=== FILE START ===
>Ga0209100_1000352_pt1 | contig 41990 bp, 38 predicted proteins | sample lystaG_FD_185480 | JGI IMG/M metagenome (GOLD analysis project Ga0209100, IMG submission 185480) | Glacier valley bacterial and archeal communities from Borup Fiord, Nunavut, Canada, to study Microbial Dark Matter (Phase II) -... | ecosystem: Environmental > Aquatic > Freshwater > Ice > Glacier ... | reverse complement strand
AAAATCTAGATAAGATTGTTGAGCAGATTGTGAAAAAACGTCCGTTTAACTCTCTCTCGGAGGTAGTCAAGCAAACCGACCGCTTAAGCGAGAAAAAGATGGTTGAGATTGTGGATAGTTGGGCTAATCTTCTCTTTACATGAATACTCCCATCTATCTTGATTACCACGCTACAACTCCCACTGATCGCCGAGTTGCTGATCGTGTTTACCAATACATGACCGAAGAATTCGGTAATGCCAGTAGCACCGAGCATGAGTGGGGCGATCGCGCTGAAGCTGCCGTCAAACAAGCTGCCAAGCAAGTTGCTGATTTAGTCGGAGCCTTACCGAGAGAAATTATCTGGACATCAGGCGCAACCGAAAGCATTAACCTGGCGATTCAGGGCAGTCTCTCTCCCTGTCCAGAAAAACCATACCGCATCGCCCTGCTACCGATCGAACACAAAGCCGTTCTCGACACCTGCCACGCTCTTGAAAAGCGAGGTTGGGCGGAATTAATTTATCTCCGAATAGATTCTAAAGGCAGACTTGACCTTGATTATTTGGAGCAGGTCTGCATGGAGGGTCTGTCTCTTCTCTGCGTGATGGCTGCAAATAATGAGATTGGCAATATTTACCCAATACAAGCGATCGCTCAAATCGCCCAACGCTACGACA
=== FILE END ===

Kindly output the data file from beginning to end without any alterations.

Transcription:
>Ga0209100_1000352_pt1 | contig 41990 bp, 38 predicted proteins | sample lystaG_FD_185480 | JGI IMG/M metagenome (GOLD analysis project Ga0209100, IMG submission 185480) | Glacier valley bacterial and archeal communities from Borup Fiord, Nunavut, Canada, to study Microbial Dark Matter (Phase II) -... | ecosystem: Environmental > Aquatic > Freshwater > Ice > Glacier ... | reverse complement strand
AAAATCTAGATAAGATTGTTGAGCAGATTGTGAAAAAACGTCCGTTTAACTCTCTCTCGGAGGTAGTCAAGCAAACCGACCGCTTAAGCGAGAAAAAGATGGTTGAGATTGTGGATAGTTGGGCTAATCTTCTCTTTACATGAATACTCCCATCTATCTTGATTACCACGCTACAACTCCCACTGATCGCCGAGTTGCTGATCGTGTTTACCAATACATGACCGAAGAATTCGGTAATGCCAGTAGCACCGAGCATGAGTGGGGCGATCGCGCTGAAGCTGCCGTCAAACAAGCTGCCAAGCAAGTTGCTGATTTAGTCGGAGCCTTACCGAGAGAAATTATCTGGACATCAGGCGCAACCGAAAGCATTAACCTGGCGATTCAGGGCAGTCTCTCTCCCTGTCCAGAAAAACCATACCGCATCGCCCTGCTACCGATCGAACACAAAGCCGTTCTCGACACCTGCCACGCTCTTGAAAAGCGAGGTTGGGCGGAATTAATTTATCTCCGAATAGATTCTAAAGGCAGACTTGACCTTGATTATTTGGAGCAGGTCTGCATGGAGGGTCTGTCTCTTCTCTGCGTGATGGCTGCAAATAATGAGATTGGCAATATTTACCCAATACAAGCGATCGCTCAAATCGCCCAACGCTACGACA